Restricting fluid intake on long car trips can increase driver inattention and fatigue, says a small study in the journal Physiology & Behavior. Drivers made significantly more minor errors on a simulated road trip when they were mildly dehydrated than when they’d had enough to drink, the study found.
Many people limit their consumption of water and other beverages on car trips to avoid making frequent bathroom stops, the researchers said. But mild dehydration reduces the volume of blood circulating in the body, which can make people feel lethargic and alter cognitive function, they said.
The study, in the U.K., involved 11 healthy men in their early 20s, who participated in two simulated driving experiments, about a week apart, that tested their driving skills in a hydrated and dehydrated state. Each experiment was conducted over two days. On the first day, in addition to their usual food and beverage intake, the subjects consumed about 10.5 cups of water throughout the day in the hydrated trial and 2.5 cups in the fluid-restricted trial. The following morning, subjects consumed a breakfast of two cereal bars: in the hydrated trial they drank two cups of water with the food but only a quarter cup in the dehydrated trial.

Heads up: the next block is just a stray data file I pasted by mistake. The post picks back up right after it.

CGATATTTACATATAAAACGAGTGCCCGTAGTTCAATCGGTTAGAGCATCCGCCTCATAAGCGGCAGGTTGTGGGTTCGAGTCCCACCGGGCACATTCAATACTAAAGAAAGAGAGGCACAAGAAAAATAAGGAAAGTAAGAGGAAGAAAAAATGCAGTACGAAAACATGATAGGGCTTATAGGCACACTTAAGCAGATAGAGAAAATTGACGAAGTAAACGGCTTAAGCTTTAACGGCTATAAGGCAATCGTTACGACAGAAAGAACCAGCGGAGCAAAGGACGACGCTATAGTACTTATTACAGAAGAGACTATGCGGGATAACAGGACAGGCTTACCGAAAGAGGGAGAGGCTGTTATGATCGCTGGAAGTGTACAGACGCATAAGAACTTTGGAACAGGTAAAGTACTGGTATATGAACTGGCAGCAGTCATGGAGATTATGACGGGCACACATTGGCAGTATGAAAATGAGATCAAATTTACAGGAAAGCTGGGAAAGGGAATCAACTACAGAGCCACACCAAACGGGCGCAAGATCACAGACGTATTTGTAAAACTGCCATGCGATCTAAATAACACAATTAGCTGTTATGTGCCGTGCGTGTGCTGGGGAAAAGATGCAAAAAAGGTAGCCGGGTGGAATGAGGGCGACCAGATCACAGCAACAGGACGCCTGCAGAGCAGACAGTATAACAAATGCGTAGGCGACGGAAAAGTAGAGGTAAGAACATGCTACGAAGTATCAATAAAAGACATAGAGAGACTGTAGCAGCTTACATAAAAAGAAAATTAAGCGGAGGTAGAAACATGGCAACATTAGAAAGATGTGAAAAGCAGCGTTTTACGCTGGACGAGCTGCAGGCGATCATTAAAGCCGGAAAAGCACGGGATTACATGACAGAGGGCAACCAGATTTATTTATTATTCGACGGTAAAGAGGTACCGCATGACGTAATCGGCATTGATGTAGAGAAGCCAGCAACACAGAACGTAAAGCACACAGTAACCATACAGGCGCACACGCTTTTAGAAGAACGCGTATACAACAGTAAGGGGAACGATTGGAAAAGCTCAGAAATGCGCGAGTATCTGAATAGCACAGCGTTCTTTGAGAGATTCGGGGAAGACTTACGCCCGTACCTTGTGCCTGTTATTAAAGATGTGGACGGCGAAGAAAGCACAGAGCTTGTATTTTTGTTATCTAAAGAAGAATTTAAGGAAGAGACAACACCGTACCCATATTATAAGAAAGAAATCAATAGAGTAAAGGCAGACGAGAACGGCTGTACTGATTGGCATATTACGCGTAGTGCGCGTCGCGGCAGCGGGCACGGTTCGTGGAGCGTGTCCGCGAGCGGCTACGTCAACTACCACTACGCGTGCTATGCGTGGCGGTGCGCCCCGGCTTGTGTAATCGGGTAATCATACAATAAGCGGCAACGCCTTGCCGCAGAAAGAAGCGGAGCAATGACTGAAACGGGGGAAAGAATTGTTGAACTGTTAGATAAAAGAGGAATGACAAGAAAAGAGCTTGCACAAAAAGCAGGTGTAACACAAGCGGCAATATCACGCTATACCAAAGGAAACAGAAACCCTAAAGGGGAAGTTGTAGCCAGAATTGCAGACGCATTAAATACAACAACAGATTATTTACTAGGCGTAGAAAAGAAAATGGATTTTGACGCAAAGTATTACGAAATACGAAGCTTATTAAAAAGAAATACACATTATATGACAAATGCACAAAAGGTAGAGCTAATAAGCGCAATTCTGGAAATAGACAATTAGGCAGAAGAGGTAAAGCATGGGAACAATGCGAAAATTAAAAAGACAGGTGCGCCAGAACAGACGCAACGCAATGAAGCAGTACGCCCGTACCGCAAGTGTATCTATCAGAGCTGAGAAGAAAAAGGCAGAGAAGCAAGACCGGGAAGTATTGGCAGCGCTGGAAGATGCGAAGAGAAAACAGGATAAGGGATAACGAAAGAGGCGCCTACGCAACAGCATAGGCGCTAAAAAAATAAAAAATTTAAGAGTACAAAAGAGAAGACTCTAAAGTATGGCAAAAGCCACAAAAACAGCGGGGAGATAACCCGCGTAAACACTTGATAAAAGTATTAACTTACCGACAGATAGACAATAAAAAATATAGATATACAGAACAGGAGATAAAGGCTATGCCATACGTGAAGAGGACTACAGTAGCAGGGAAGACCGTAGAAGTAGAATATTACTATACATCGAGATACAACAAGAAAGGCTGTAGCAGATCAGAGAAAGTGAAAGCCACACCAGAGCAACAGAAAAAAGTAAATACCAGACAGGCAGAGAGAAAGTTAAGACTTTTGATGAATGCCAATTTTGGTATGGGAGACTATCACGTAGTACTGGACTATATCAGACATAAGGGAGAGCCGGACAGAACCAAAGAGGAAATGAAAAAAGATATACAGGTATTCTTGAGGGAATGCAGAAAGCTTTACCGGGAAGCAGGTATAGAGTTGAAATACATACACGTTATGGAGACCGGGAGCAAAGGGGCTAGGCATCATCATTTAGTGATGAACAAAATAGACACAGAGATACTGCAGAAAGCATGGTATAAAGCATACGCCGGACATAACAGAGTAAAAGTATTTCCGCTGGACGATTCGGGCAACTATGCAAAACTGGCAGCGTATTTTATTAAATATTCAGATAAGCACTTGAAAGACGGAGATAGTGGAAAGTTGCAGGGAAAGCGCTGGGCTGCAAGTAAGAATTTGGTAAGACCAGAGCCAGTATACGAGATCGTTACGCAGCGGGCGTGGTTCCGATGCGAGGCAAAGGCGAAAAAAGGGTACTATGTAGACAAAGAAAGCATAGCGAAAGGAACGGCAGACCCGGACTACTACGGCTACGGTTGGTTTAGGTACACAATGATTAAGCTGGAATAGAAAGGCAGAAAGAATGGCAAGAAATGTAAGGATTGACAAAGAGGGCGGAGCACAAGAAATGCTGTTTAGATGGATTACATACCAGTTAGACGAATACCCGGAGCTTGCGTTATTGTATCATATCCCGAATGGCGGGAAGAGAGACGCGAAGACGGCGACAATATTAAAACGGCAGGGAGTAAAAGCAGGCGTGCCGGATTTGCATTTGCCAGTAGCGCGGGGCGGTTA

In both trials, about an hour after eating, the subjects took a two-hour driving test on a computer-simulated highway. The virtual roadway included paved shoulders, slow-moving vehicles and the occasional rumble strip. Driver errors, such as lane drifting, were recorded. Brain activity and eye movements were also tracked.
Subjects made a total of 101 minor driving errors when dehydrated compared with 47 while hydrated. Driving errors increased progressively in both experiments, though at a faster rate in the dehydrated trial, and were significantly higher in the last half-hour of driving compared with the first. The error rate in the dehydrated state was comparable to driving with a blood-alcohol content of 0.08%, the legal limit in most U.S. states, the study said.
Caveat: Driving simulation is not real driving. Women drivers weren’t tested.